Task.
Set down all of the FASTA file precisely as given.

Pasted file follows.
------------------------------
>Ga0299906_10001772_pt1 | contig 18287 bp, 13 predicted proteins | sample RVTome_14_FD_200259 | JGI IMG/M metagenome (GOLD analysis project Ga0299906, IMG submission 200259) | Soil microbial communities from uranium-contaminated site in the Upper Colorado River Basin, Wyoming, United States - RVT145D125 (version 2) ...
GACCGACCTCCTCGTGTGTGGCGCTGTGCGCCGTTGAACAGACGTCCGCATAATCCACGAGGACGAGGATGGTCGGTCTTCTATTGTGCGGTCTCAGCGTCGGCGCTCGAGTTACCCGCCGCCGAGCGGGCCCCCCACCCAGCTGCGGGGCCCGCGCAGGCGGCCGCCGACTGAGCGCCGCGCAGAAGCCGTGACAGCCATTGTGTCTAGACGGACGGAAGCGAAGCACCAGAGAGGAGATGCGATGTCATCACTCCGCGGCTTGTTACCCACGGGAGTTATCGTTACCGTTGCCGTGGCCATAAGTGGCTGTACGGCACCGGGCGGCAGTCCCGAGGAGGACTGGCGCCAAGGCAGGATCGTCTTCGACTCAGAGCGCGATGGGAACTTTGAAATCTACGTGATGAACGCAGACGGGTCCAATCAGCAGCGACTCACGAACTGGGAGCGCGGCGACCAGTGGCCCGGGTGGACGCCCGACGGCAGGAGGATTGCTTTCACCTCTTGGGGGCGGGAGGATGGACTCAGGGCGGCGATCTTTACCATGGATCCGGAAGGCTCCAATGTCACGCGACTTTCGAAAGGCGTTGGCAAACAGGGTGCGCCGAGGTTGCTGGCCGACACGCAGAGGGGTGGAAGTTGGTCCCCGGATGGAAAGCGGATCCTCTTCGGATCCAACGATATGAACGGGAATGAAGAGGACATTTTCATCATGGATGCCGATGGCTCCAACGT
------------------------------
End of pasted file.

>Ga0299906_10001772_pt1 | contig 18287 bp, 13 predicted proteins | sample RVTome_14_FD_200259 | JGI IMG/M metagenome (GOLD analysis project Ga0299906, IMG submission 200259) | Soil microbial communities from uranium-contaminated site in the Upper Colorado River Basin, Wyoming, United States - RVT145D125 (version 2) ...
GACCGACCTCCTCGTGTGTGGCGCTGTGCGCCGTTGAACAGACGTCCGCATAATCCACGAGGACGAGGATGGTCGGTCTTCTATTGTGCGGTCTCAGCGTCGGCGCTCGAGTTACCCGCCGCCGAGCGGGCCCCCCACCCAGCTGCGGGGCCCGCGCAGGCGGCCGCCGACTGAGCGCCGCGCAGAAGCCGTGACAGCCATTGTGTCTAGACGGACGGAAGCGAAGCACCAGAGAGGAGATGCGATGTCATCACTCCGCGGCTTGTTACCCACGGGAGTTATCGTTACCGTTGCCGTGGCCATAAGTGGCTGTACGGCACCGGGCGGCAGTCCCGAGGAGGACTGGCGCCAAGGCAGGATCGTCTTCGACTCAGAGCGCGATGGGAACTTTGAAATCTACGTGATGAACGCAGACGGGTCCAATCAGCAGCGACTCACGAACTGGGAGCGCGGCGACCAGTGGCCCGGGTGGACGCCCGACGGCAGGAGGATTGCTTTCACCTCTTGGGGGCGGGAGGATGGACTCAGGGCGGCGATCTTTACCATGGATCCGGAAGGCTCCAATGTCACGCGACTTTCGAAAGGCGTTGGCAAACAGGGTGCGCCGAGGTTGCTGGCCGACACGCAGAGGGGTGGAAGTTGGTCCCCGGATGGAAAGCGGATCCTCTTCGGATCCAACGATATGAACGGGAATGAAGAGGACATTTTCATCATGGATGCCGATGGCTCCAACGT